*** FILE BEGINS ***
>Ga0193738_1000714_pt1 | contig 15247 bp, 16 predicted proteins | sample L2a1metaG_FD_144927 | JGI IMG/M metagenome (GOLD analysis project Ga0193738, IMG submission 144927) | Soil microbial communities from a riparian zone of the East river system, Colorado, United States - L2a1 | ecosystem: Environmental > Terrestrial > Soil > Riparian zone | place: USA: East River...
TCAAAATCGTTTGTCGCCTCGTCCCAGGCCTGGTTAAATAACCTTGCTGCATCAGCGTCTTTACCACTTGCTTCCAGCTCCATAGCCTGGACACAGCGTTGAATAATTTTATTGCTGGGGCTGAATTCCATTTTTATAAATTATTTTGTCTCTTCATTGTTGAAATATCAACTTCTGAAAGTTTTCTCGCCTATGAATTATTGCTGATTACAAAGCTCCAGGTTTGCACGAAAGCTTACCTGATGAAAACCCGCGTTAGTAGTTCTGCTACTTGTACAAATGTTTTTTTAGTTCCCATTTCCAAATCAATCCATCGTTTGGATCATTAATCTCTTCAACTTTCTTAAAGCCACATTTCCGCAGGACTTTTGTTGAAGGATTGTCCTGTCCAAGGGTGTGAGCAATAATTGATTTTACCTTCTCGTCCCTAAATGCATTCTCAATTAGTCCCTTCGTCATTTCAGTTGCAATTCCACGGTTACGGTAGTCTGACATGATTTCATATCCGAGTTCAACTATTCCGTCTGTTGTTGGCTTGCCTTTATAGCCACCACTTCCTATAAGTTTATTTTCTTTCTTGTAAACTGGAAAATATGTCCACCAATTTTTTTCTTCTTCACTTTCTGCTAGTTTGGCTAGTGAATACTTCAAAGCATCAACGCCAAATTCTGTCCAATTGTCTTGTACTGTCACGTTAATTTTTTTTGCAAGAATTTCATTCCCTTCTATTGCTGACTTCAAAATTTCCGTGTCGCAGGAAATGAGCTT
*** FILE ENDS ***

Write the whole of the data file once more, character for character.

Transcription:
>Ga0193738_1000714_pt1 | contig 15247 bp, 16 predicted proteins | sample L2a1metaG_FD_144927 | JGI IMG/M metagenome (GOLD analysis project Ga0193738, IMG submission 144927) | Soil microbial communities from a riparian zone of the East river system, Colorado, United States - L2a1 | ecosystem: Environmental > Terrestrial > Soil > Riparian zone | place: USA: East River...
TCAAAATCGTTTGTCGCCTCGTCCCAGGCCTGGTTAAATAACCTTGCTGCATCAGCGTCTTTACCACTTGCTTCCAGCTCCATAGCCTGGACACAGCGTTGAATAATTTTATTGCTGGGGCTGAATTCCATTTTTATAAATTATTTTGTCTCTTCATTGTTGAAATATCAACTTCTGAAAGTTTTCTCGCCTATGAATTATTGCTGATTACAAAGCTCCAGGTTTGCACGAAAGCTTACCTGATGAAAACCCGCGTTAGTAGTTCTGCTACTTGTACAAATGTTTTTTTAGTTCCCATTTCCAAATCAATCCATCGTTTGGATCATTAATCTCTTCAACTTTCTTAAAGCCACATTTCCGCAGGACTTTTGTTGAAGGATTGTCCTGTCCAAGGGTGTGAGCAATAATTGATTTTACCTTCTCGTCCCTAAATGCATTCTCAATTAGTCCCTTCGTCATTTCAGTTGCAATTCCACGGTTACGGTAGTCTGACATGATTTCATATCCGAGTTCAACTATTCCGTCTGTTGTTGGCTTGCCTTTATAGCCACCACTTCCTATAAGTTTATTTTCTTTCTTGTAAACTGGAAAATATGTCCACCAATTTTTTTCTTCTTCACTTTCTGCTAGTTTGGCTAGTGAATACTTCAAAGCATCAACGCCAAATTCTGTCCAATTGTCTTGTACTGTCACGTTAATTTTTTTTGCAAGAATTTCATTCCCTTCTATTGCTGACTTCAAAATTTCCGTGTCGCAGGAAATGAGCTT